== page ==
Amyotrophic Lateral Sclerosis Clinical Features And Pathology

ALS is a disorder of the motor neurons of the ventral horn of the spinal cord and the cortical neurons that provide their afferent input, characterized by rapidly progressive weakness, muscle atrophy and fasciculations, spasticity, dysarthria, dysphagia, and respiratory compromise. Sensory function generally is spared, as is cognitive, autonomic, and oculomotor activity. ALS usually is progressive and fatal, with most affected patients dying of respiratory compromise and pneumonia after 2-3 years. The pathology of ALS corresponds closely to the clinical features: prominent loss of the spinal and brainstem motor neurons that project to striated muscles (although the oculomotor neurons are spared), as well as loss of the large pyramidal motor neurons in layer V of motor cortex, which are the origin of the descending corticospinal tracts. In familial cases (FALS, —10% of cases, usually with an autosomal dominant pattern of inheritance), Clarke's column and the dorsal horns sometimes are affected. Mutations in SOD1 account for —20% of cases of FALS; many of the mutations of SOD1 associated with the disease do not reduce the capacity of the enzyme to perform its primary function, the catabolism of superoxide radicals. More than 90% of ALS cases are not associated with abnormalities of SOD1 or any other known gene. The cause of the motor neuron loss in sporadic ALS is unknown.

TREATMENT OF ALS WITH RILUZOLE The only currently approved therapy for ALS is riluzole (2-amino-6-[trifluoromethoxy]benzothiazole; rilutek), an agent with complex actions in the nervous system. Riluzole is absorbed orally and is highly protein bound. It undergoes extensive metabolism in the liver by both CYP-mediated hydroxylation and glucuronidation. Its t1/2 is —12 hours. In vitro, riluzole inhibits glutamate release, blocks postsynaptic NMDA- and kainatetype glutamate receptors, and inhibits voltage-dependent Na+ channels. In clinical trials, riluzole has modest but genuine effects on the survival of patients with ALS. The recommended dose is 50 mg every 12 hours, taken 1 hour before or 2 hours after a meal. Riluzole usually is well tolerated, although nausea or diarrhea may occur. Rarely, riluzole may produce hepatic injury with elevations of serum transaminases; thus, periodic monitoring is recommended. Although the effect of riluzole on ALS is small (mean extension of survival —60 days), it represents a significant therapeutic advance in the treatment of a disease refractory to all previous drugs.

SYMPTOMATIC THERAPY OF ALS: SPASTICITY Spasticity is a clinical feature of ALS that often leads to considerable pain and discomfort and reduces mobility, which already is compromised by weakness. Furthermore, spasticity is the feature of ALS that is most amenable to present forms of treatment. Spasticity is an increase in muscle tone characterized by an initial resistance to passive displacement of a limb at a joint, followed by a sudden relaxation (the so-called clasped-knife phenomenon). Spasticity is the result of the loss of descending inputs to the spinal motor neurons, and the character of the spasticity depends on which nervous system pathways are affected. Whole repertoires of movement can be generated directly at the spinal cord level; it is beyond the scope of this chapter to describe these in detail. In general, pyramidal pathways that use glutamate as a neurotransmitter are impaired, with relative preservation of the other descending pathways, resulting in hyperactive deep-tendon reflexes, impaired fine motor coordination, increased extensor tone in the legs, and increased flexor tone in the arms. The gag reflex often is overactive as well.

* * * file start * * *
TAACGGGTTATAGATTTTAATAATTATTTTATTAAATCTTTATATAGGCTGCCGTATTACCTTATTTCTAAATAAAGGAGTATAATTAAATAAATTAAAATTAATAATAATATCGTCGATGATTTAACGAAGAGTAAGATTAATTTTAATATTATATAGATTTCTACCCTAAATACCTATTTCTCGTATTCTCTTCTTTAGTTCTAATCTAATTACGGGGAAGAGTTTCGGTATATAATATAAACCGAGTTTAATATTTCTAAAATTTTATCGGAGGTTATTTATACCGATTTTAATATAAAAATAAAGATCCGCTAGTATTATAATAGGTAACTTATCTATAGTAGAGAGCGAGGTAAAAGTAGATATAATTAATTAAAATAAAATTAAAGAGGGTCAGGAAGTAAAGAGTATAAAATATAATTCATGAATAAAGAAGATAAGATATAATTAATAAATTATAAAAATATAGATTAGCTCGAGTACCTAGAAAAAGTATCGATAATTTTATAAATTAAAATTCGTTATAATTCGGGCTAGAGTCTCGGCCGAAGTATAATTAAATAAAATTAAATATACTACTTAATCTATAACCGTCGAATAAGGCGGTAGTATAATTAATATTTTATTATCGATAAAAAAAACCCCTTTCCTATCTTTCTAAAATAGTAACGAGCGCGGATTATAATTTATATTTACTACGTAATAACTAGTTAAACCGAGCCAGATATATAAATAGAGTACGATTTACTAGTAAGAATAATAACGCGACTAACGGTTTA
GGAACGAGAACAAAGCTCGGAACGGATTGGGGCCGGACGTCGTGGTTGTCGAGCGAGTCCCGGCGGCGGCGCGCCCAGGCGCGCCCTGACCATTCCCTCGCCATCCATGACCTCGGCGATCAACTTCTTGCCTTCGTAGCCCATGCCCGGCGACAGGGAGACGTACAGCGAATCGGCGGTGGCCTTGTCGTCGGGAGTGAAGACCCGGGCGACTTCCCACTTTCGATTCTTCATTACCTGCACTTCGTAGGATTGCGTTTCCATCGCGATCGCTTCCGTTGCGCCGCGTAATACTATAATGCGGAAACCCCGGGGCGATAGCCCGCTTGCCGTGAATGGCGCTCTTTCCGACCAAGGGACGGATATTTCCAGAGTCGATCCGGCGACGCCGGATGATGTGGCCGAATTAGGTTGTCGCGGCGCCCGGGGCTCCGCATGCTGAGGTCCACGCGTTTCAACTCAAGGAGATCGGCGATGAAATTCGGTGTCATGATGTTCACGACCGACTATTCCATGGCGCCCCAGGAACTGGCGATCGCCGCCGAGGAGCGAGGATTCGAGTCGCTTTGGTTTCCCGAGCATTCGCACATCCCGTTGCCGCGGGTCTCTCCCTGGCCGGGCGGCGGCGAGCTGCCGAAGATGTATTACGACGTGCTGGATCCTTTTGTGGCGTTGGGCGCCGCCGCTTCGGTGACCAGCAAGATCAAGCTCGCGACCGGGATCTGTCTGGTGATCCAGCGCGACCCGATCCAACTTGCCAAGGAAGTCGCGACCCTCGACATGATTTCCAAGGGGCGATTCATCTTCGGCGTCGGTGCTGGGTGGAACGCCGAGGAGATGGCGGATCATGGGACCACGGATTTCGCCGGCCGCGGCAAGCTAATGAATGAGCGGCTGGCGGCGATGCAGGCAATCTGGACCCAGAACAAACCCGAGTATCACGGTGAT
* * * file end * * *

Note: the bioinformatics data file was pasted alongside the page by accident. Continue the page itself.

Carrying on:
The most useful agent for the symptomatic treatment of spasticity in ALS is baclofen (lioresal), a GABAB receptor agonist. Initial doses of 5-10 mg/day are recommended, but the dose can be increased to as much as 200 mg/day if necessary. If weakness occurs, the dose should be lowered. In addition to oral administration, baclofen also can be delivered directly into the space around the spinal cord by use of a surgically implanted pump and an intrathecal catheter. This approach minimizes the adverse effects of the drug, especially sedation, but it carries the risk of potentially life-threatening CNS depression and should be only used by physicians trained in delivering chronic intrathecal therapy. Tizanidine (zanflex), an agonist of a2 adrenergic receptors in the CNS, reduces muscle spasticity and is assumed to act by increasing presynaptic inhibition of motor neurons. Tizanidine is used most widely in the treatment of spasticity in multiple sclerosis or after stroke but may be effective in patients with ALS. Treatment should be initiated at a low dose of 2-4 mg at bedtime and titrated upward gradually. Drowsiness, asthenia, and dizziness may limit the dose that can be administered. Benzodiazepines (see Chapter 16) such as clonazepam (klonipin) are effective antispasmodics but may contribute to respiratory depression in patients with advanced ALS. Dantrolene (dantrium), approved in the U.S. for the treatment of muscle spasm, can exacerbate muscular weakness and thus is not used in ALS (see Chapter 9).

For a complete Bibliographical listing see Goodman & Gilman's The Pharmacological Basis of Therapeutics, 11th ed., or Goodman & Gilman Online at

Diabetes 2

Diabetes 2

Diabetes is a disease that affects the way your body uses food. Normally, your body converts sugars, starches and other foods into a form of sugar called glucose. Your body uses glucose for fuel. The cells receive the glucose through the bloodstream. They then use insulin a hormone made by the pancreas to absorb the glucose, convert it into energy, and either use it or store it for later use. Learn more...

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